I somehow do not think that a Vance would have stood for this don't-rock-the-boat atti- tude, which allows the lieutenant to go on and say : 'So a few women and children get killed and a prisoner died under interrogation . . . teach 'em a damn good lesson. They're all vc or at least helping them—same difference. You can't convert them, only kill them. Don't lose any sleep over those dead children—they grow up to be commies too.'
As a relief from such episodes there is a superb account of an eight-man patrol in Vietcong-infested jungle. Here the sentences are short and crisp, the descriptions vivid and the tension well maintained, but through it all —the landing by helicopter at dusk, the march- ing through the jungle, the vc on their trail, evading ambush and encirclement, the few seconds of fast action and the dramatic rescue by helicopter—there remains that niggling question, even for such a minor operation as this: 'What exactly is the mission?' Is it to gain intelligence? But then no one is going to take any action on it. It can't be just for the exercise. This is discussed in the bar later: 'The fear that makes us go back again and again kin such missions] is stronger than our fear of dying or death; it's a fear of losing our manhood . . . We don't have to convince anybody else, so we must be trying to con- vince ourselves.'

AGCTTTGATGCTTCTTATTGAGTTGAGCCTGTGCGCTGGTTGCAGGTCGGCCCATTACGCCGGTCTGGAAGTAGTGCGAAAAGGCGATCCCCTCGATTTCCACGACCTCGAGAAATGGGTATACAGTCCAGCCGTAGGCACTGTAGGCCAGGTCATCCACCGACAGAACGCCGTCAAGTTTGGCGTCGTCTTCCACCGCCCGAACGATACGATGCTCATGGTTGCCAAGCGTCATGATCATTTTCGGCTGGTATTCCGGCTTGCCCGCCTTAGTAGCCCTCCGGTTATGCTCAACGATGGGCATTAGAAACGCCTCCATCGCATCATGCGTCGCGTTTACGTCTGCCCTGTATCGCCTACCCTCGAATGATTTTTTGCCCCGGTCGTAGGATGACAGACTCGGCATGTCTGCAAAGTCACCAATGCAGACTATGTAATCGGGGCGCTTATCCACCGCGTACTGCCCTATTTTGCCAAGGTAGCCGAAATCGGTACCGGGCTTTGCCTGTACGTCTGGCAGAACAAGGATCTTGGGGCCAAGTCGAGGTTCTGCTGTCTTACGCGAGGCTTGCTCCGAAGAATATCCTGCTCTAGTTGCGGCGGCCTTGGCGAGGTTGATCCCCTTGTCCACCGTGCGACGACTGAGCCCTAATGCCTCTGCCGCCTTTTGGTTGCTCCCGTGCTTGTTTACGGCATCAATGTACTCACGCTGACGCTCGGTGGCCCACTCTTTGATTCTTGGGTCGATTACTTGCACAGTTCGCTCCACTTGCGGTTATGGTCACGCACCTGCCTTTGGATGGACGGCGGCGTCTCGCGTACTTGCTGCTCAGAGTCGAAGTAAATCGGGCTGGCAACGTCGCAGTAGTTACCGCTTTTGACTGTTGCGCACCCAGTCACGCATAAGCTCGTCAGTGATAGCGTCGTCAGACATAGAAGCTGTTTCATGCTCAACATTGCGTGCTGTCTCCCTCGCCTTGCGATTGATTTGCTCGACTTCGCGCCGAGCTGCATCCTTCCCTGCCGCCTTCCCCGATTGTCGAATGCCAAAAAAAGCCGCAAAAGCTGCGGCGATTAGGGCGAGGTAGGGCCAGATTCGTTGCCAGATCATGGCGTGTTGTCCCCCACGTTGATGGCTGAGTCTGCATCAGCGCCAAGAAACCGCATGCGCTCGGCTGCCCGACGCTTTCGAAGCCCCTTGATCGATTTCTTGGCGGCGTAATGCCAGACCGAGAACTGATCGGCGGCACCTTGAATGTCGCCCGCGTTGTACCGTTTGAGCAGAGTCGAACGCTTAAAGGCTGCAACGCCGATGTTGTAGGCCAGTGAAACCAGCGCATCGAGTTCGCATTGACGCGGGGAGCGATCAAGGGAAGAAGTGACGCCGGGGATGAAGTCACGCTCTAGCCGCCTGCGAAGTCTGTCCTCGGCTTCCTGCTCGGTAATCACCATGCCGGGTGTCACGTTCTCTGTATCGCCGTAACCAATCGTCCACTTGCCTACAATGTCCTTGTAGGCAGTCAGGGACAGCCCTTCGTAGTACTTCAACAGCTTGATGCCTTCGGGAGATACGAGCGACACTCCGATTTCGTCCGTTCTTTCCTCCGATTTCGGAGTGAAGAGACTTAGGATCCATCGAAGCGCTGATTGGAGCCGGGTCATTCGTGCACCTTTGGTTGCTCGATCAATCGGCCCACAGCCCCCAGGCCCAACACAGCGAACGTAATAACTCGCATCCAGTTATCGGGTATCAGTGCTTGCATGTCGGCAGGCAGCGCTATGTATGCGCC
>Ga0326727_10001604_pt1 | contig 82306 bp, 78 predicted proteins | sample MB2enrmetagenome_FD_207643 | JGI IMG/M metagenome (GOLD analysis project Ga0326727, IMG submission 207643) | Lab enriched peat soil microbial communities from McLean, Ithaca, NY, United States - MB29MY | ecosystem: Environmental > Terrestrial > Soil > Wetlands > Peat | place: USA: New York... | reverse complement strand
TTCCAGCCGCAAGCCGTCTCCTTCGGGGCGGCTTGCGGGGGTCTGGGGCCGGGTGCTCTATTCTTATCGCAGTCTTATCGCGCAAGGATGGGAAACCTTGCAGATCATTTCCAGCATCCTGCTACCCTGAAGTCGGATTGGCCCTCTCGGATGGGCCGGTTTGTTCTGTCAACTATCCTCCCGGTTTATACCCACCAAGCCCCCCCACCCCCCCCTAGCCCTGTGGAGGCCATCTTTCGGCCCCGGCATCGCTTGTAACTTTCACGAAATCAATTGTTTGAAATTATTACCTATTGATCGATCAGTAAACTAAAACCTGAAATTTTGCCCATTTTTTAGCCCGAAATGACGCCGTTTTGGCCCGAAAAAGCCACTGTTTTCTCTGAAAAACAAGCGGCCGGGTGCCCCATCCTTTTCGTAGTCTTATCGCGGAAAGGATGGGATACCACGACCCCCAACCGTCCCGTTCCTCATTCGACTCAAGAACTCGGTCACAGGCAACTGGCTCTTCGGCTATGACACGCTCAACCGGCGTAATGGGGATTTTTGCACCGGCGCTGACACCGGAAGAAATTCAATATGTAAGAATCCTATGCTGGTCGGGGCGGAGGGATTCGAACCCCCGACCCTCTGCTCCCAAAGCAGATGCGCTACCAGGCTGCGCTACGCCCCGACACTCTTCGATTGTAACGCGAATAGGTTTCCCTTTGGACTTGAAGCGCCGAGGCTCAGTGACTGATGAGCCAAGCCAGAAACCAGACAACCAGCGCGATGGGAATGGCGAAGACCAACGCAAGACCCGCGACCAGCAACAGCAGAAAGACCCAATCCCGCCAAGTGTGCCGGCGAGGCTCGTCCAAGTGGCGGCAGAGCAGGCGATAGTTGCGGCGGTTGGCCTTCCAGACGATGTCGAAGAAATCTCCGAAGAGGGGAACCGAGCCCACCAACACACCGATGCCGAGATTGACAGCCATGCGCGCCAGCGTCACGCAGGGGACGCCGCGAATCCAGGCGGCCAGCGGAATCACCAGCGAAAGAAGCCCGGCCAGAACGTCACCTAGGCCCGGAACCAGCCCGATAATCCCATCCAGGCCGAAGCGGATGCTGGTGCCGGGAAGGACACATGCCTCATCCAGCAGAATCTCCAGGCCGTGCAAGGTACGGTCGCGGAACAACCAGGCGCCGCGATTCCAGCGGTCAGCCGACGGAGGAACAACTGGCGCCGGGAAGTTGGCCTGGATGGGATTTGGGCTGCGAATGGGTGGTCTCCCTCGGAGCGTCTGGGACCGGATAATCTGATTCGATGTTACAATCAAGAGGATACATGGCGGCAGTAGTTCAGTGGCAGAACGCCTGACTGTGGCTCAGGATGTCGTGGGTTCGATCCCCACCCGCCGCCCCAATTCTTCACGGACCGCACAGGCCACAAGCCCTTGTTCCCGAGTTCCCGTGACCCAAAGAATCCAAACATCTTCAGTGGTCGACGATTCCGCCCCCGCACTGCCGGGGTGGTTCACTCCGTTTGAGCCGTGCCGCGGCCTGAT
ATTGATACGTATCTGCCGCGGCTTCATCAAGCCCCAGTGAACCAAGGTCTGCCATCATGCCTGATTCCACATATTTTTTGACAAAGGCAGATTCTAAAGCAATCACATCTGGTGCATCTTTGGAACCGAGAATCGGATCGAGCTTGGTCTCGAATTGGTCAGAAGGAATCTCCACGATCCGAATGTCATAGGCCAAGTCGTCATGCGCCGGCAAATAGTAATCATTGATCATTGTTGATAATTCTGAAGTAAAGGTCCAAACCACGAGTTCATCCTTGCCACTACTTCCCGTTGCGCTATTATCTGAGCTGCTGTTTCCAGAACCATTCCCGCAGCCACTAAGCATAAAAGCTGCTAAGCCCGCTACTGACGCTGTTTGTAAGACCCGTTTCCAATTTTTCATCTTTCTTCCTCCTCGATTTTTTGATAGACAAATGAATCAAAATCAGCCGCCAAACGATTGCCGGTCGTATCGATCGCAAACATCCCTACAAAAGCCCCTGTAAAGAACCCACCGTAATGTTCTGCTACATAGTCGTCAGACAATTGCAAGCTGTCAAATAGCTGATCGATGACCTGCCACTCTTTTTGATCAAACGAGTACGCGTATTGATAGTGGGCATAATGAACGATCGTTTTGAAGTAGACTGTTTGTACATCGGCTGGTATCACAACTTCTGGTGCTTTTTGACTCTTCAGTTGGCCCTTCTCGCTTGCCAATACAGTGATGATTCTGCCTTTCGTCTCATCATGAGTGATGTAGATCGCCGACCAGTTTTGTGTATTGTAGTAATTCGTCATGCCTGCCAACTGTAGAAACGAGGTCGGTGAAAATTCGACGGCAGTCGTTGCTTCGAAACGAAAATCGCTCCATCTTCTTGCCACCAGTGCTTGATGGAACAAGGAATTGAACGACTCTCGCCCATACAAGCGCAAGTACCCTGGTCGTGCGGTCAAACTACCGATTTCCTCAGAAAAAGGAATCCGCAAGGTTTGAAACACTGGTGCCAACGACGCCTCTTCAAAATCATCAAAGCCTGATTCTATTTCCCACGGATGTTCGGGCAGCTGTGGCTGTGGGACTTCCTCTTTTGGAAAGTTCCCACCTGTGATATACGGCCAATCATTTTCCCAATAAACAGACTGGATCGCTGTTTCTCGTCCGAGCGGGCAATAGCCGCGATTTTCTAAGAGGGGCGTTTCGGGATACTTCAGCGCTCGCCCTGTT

I would have hoped that the book might contain some colourful American expressions but, except for 'They were expending ammo like tomorrow the war would be fought with bows and arrows,' these are surprisingly lack- ing. The action text is well littered with soldierly expressions in common use. These are dispensed with when it comes down to the main argument and message of the book —the permeation of American society by mili- tary thought and influence through the draft, the reserve, the retired generals in the board room, the juicy military contracts, the constant expounding of the threat and even the war- like toys in Sears, all helping to glorify the military approach to every problem—including Vietnam.